:: :: ::

Long before any of us began wandering into the treacherous realm of prejudice, a story that we should all have listened to was told at one of the gatherings.

In the center of the garden is a small fountain, and crowning it, a talking skull. Normally no one pays attention to it, but that night, awash in the dazzle of strange spells, I struggled between reading someone’s lips and threading together filaments of the ancient voice that streamed between the gaps in our conversation. It was all over the garden, infused into the crisp air of the night, present and immaterial like the smoke, though no one seemed to hear it.

We would all be reminded in time.

“The hearts,” it said, “are made of clay, and clay can only be molded in the wet. The hearts will dry, they will crack against each other if one waits too long, if one waits for that perfect day, that perfect moment when the hearts are dry as bones, brittle and bitter. Hearts lose their power to become one with another, they become rocks and skulls. I know. I know.”

I held my smile. Sparks flew about. I felt the skull was leaving something out. At that moment, it didn’t matter. It was the song of the dead, and we were very much living. We were wild birds in the jungle, each trying to outsing and outdisplay the other, ourselves, the last one and the next one.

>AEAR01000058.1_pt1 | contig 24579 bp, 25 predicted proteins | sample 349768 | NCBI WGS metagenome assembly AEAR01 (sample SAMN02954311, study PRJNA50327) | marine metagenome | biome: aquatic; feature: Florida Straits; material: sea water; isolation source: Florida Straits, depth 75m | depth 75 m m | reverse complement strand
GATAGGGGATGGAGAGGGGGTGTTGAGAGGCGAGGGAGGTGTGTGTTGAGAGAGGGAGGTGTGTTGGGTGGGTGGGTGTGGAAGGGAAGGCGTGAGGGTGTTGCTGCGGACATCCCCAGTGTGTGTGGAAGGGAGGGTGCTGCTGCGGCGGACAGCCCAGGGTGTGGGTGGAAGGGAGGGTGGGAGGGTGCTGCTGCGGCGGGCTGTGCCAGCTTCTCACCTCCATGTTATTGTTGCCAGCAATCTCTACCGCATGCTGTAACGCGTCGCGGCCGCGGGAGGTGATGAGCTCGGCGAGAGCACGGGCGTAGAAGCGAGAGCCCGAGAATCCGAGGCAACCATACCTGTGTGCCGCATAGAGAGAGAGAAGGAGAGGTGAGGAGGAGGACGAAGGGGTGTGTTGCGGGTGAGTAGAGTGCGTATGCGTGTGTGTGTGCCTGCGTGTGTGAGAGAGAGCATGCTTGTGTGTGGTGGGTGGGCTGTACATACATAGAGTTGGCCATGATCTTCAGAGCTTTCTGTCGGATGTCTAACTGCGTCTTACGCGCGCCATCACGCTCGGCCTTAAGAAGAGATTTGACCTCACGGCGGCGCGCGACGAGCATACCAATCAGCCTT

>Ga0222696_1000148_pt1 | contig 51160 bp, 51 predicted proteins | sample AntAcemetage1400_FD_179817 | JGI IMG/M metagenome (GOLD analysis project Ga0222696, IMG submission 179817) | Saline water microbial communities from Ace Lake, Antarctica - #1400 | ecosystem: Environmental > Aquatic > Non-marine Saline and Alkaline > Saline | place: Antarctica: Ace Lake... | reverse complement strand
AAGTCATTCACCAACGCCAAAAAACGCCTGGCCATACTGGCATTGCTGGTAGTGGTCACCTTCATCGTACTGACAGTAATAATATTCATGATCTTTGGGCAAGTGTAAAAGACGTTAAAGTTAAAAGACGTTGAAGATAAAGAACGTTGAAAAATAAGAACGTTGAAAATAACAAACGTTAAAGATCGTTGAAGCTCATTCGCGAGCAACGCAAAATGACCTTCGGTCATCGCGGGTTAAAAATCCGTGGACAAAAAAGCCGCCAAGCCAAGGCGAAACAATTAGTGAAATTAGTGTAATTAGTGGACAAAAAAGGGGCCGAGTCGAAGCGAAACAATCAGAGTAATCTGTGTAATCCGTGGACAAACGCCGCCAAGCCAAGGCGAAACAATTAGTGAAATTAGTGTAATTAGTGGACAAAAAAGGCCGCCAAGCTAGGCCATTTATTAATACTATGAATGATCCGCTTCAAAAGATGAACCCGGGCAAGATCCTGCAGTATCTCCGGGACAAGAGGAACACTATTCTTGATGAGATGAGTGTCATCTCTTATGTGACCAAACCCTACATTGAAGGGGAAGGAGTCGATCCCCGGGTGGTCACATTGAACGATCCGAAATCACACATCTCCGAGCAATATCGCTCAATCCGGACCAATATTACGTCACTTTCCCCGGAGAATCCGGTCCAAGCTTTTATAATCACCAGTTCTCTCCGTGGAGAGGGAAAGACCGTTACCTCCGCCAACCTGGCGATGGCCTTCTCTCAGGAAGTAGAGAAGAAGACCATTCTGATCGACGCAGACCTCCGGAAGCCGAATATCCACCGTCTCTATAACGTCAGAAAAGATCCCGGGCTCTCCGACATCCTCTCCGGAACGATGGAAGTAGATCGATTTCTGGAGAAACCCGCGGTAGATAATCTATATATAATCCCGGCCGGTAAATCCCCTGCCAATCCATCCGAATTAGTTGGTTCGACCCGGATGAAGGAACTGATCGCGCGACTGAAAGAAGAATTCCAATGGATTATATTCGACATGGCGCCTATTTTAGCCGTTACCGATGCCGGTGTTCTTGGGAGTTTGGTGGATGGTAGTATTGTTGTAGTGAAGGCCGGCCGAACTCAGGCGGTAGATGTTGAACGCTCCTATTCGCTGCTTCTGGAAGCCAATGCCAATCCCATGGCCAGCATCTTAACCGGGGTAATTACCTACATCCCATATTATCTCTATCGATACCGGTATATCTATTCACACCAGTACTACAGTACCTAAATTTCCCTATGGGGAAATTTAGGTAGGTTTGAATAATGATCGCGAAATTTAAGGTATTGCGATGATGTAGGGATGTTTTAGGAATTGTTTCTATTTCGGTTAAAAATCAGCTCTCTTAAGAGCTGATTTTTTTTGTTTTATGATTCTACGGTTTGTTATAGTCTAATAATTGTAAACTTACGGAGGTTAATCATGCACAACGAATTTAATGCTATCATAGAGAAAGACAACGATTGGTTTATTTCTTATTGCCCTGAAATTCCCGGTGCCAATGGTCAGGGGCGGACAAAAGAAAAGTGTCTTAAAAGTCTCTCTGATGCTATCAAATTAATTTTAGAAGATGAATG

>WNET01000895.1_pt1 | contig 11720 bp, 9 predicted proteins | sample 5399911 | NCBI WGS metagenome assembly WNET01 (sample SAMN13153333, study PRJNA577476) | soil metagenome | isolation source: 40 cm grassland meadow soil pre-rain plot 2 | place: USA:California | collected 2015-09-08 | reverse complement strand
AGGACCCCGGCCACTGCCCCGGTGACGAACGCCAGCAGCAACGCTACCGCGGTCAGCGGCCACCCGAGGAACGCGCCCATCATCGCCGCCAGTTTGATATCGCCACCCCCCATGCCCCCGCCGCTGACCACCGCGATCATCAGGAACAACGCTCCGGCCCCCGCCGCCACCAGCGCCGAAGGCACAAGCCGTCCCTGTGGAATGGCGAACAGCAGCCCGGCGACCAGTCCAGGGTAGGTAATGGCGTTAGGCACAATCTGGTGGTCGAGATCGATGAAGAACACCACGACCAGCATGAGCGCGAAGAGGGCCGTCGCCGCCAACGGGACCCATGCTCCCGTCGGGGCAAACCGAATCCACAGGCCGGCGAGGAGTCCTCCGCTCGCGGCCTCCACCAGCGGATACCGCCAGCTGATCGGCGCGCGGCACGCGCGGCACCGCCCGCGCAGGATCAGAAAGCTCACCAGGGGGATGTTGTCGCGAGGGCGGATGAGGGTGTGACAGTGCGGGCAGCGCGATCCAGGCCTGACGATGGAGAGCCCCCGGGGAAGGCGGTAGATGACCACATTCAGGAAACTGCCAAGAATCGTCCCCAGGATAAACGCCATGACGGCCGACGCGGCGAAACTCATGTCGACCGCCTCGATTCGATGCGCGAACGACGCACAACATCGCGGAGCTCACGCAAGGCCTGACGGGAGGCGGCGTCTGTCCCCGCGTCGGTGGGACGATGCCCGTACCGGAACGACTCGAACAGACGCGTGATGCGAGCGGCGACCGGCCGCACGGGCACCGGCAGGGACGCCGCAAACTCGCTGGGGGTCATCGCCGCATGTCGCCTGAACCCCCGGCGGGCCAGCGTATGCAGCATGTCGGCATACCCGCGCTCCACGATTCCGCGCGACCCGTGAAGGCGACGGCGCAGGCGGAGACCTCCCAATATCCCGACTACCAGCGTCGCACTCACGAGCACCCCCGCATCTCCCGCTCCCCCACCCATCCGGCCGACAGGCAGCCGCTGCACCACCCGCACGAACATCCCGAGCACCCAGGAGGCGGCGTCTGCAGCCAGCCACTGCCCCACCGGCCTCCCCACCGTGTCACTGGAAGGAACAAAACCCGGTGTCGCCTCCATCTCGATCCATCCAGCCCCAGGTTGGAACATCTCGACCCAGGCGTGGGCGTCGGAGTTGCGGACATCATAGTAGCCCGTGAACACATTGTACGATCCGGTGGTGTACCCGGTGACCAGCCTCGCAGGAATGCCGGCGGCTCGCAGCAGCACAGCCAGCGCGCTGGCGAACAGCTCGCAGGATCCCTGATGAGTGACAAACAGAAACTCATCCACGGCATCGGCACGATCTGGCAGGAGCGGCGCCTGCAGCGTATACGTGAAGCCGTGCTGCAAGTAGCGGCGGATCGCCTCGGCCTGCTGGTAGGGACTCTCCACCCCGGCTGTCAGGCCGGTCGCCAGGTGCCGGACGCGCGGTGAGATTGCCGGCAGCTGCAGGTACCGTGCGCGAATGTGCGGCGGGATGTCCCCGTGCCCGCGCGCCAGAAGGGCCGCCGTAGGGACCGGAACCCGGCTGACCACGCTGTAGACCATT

:: :: ::

Window open to the cool winter air, I hear a call. An owl. And an owl calls back. Together they are hunting in the night, roosting at the edges of their reign.

I remember someone.

I have not looked into the book of souls for ages. That book filled with blank pages, each belonging to one. I hold it once again, find a page, sit in the dark, and wait.

Soon it comes, the image of a man making his way across a vast plain, that same abject infinity that once plagued my nightmares. But this is not my nightmare. It is what I feared I would become, happening to someone else: a lone slave dragging a giant heart of stone across the desert. The pathos of lost hope, the weight of apathy, a cruel, self-imposed sentence.

There are two ways out of it. I know them both.

I wanted to help. I tried. I am not meant to. Let go.

Something within splits in two, and one half falls away. I close the book, and my eyes. Press the back of my head against the wall. Take a deep breath. Above me, far above this roof, there are many, many stars shivering in the night.

The half that remains is gratitude.

And, lurking beneath, invisible for now, the razor’s edge of fear, held at a distance.

:: :: ::


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